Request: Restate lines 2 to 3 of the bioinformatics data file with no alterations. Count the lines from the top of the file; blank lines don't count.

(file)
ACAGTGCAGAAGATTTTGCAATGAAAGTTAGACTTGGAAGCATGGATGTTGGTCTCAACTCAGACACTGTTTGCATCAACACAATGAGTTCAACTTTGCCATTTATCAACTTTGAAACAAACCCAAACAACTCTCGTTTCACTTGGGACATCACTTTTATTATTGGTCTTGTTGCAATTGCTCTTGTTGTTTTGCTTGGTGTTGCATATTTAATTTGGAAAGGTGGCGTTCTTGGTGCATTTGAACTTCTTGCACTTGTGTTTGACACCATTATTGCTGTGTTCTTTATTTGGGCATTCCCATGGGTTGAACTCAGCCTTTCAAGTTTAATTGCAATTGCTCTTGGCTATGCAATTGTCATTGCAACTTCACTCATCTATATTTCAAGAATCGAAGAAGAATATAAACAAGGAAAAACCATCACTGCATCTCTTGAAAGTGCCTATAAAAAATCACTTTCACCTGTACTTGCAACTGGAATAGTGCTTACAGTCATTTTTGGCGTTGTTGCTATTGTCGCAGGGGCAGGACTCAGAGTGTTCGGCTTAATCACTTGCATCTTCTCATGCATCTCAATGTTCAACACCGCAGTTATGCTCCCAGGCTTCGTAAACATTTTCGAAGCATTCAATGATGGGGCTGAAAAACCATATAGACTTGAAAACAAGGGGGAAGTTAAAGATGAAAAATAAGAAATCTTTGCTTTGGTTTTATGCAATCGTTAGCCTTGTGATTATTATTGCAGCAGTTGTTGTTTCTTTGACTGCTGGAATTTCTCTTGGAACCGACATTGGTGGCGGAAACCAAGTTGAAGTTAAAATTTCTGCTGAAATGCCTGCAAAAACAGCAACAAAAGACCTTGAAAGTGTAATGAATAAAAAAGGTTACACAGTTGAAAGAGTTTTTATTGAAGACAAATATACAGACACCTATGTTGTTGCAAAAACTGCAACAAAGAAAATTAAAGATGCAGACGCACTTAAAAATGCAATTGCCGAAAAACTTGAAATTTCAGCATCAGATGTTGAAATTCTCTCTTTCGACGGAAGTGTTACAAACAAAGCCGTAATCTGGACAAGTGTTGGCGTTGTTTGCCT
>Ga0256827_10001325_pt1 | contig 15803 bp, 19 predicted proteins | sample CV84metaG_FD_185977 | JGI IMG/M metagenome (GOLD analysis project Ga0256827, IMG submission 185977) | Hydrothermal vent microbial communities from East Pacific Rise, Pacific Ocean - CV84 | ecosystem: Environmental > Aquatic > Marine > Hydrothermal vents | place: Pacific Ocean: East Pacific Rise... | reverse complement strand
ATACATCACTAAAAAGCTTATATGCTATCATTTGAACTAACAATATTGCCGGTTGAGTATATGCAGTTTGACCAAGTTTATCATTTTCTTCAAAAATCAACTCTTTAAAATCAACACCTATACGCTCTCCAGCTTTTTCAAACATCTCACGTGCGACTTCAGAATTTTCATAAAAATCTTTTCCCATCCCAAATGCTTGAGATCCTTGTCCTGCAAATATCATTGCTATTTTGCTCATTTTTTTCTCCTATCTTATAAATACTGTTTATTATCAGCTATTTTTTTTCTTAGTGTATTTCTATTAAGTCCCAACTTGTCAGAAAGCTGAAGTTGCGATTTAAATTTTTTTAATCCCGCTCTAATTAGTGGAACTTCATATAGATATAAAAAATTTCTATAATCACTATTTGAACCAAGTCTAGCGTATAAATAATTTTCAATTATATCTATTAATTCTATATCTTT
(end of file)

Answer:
>Ga0256827_10001325_pt1 | contig 15803 bp, 19 predicted proteins | sample CV84metaG_FD_185977 | JGI IMG/M metagenome (GOLD analysis project Ga0256827, IMG submission 185977) | Hydrothermal vent microbial communities from East Pacific Rise, Pacific Ocean - CV84 | ecosystem: Environmental > Aquatic > Marine > Hydrothermal vents | place: Pacific Ocean: East Pacific Rise... | reverse complement strand
ATACATCACTAAAAAGCTTATATGCTATCATTTGAACTAACAATATTGCCGGTTGAGTATATGCAGTTTGACCAAGTTTATCATTTTCTTCAAAAATCAACTCTTTAAAATCAACACCTATACGCTCTCCAGCTTTTTCAAACATCTCACGTGCGACTTCAGAATTTTCATAAAAATCTTTTCCCATCCCAAATGCTTGAGATCCTTGTCCTGCAAATATCATTGCTATTTTGCTCATTTTTTTCTCCTATCTTATAAATACTGTTTATTATCAGCTATTTTTTTTCTTAGTGTATTTCTATTAAGTCCCAACTTGTCAGAAAGCTGAAGTTGCGATTTAAATTTTTTTAATCCCGCTCTAATTAGTGGAACTTCATATAGATATAAAAAATTTCTATAATCACTATTTGAACCAAGTCTAGCGTATAAATAATTTTCAATTATATCTATTAATTCTATATCTTT